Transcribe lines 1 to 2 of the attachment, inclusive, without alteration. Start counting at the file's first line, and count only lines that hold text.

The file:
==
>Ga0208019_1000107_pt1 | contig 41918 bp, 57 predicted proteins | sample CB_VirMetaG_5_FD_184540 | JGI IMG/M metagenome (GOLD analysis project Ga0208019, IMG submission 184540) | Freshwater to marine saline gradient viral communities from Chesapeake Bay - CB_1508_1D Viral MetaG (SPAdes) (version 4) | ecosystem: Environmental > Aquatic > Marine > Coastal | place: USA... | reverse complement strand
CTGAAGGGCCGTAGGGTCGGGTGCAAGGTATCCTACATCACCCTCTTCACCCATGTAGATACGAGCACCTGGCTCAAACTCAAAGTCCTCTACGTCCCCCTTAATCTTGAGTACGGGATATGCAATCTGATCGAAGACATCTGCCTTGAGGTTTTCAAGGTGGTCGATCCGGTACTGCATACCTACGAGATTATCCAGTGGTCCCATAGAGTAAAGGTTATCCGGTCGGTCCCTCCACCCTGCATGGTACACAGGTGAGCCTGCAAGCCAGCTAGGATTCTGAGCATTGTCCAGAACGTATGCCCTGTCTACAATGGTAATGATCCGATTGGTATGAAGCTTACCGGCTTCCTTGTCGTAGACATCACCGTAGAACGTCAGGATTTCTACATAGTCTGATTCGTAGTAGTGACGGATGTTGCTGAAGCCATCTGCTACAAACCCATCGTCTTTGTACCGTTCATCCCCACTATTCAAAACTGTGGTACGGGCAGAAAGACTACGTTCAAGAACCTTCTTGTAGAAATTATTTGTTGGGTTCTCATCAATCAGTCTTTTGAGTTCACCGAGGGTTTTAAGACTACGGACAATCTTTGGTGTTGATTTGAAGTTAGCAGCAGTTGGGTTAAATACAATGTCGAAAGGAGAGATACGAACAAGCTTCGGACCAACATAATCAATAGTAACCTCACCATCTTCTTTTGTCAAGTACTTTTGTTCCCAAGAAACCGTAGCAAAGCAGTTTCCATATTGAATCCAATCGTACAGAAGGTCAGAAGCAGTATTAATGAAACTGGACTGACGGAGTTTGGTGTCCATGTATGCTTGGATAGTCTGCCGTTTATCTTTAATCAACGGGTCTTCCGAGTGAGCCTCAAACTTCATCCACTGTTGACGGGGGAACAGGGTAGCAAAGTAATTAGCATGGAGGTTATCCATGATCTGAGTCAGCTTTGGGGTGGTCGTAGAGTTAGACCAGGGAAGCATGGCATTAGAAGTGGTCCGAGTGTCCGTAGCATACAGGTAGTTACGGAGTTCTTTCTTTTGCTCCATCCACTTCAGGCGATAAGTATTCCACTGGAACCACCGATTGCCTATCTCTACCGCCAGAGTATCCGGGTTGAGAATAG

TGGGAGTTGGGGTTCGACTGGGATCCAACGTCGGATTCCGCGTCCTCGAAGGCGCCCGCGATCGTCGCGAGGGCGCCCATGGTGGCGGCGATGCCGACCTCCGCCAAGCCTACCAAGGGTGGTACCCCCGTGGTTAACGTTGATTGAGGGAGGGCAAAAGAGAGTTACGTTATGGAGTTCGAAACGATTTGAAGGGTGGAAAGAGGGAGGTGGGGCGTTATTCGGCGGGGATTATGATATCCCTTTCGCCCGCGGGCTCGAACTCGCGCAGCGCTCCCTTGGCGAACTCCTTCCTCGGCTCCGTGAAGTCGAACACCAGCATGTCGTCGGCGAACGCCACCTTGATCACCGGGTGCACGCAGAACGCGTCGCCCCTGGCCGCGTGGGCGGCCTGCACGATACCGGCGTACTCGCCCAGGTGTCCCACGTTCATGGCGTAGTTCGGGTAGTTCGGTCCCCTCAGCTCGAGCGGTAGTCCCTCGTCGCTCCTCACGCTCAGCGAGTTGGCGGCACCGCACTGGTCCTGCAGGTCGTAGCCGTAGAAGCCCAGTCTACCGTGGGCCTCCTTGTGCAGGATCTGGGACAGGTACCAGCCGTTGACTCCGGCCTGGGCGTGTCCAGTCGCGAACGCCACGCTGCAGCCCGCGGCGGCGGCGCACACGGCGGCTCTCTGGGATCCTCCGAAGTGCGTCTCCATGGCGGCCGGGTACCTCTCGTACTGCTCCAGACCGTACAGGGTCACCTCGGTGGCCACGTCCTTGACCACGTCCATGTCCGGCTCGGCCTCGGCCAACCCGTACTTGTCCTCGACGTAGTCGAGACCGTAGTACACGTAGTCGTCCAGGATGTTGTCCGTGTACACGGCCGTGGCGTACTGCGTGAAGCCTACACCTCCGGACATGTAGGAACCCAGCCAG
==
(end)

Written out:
>Ga0208019_1000107_pt1 | contig 41918 bp, 57 predicted proteins | sample CB_VirMetaG_5_FD_184540 | JGI IMG/M metagenome (GOLD analysis project Ga0208019, IMG submission 184540) | Freshwater to marine saline gradient viral communities from Chesapeake Bay - CB_1508_1D Viral MetaG (SPAdes) (version 4) | ecosystem: Environmental > Aquatic > Marine > Coastal | place: USA... | reverse complement strand
CTGAAGGGCCGTAGGGTCGGGTGCAAGGTATCCTACATCACCCTCTTCACCCATGTAGATACGAGCACCTGGCTCAAACTCAAAGTCCTCTACGTCCCCCTTAATCTTGAGTACGGGATATGCAATCTGATCGAAGACATCTGCCTTGAGGTTTTCAAGGTGGTCGATCCGGTACTGCATACCTACGAGATTATCCAGTGGTCCCATAGAGTAAAGGTTATCCGGTCGGTCCCTCCACCCTGCATGGTACACAGGTGAGCCTGCAAGCCAGCTAGGATTCTGAGCATTGTCCAGAACGTATGCCCTGTCTACAATGGTAATGATCCGATTGGTATGAAGCTTACCGGCTTCCTTGTCGTAGACATCACCGTAGAACGTCAGGATTTCTACATAGTCTGATTCGTAGTAGTGACGGATGTTGCTGAAGCCATCTGCTACAAACCCATCGTCTTTGTACCGTTCATCCCCACTATTCAAAACTGTGGTACGGGCAGAAAGACTACGTTCAAGAACCTTCTTGTAGAAATTATTTGTTGGGTTCTCATCAATCAGTCTTTTGAGTTCACCGAGGGTTTTAAGACTACGGACAATCTTTGGTGTTGATTTGAAGTTAGCAGCAGTTGGGTTAAATACAATGTCGAAAGGAGAGATACGAACAAGCTTCGGACCAACATAATCAATAGTAACCTCACCATCTTCTTTTGTCAAGTACTTTTGTTCCCAAGAAACCGTAGCAAAGCAGTTTCCATATTGAATCCAATCGTACAGAAGGTCAGAAGCAGTATTAATGAAACTGGACTGACGGAGTTTGGTGTCCATGTATGCTTGGATAGTCTGCCGTTTATCTTTAATCAACGGGTCTTCCGAGTGAGCCTCAAACTTCATCCACTGTTGACGGGGGAACAGGGTAGCAAAGTAATTAGCATGGAGGTTATCCATGATCTGAGTCAGCTTTGGGGTGGTCGTAGAGTTAGACCAGGGAAGCATGGCATTAGAAGTGGTCCGAGTGTCCGTAGCATACAGGTAGTTACGGAGTTCTTTCTTTTGCTCCATCCACTTCAGGCGATAAGTATTCCACTGGAACCACCGATTGCCTATCTCTACCGCCAGAGTATCCGGGTTGAGAATAG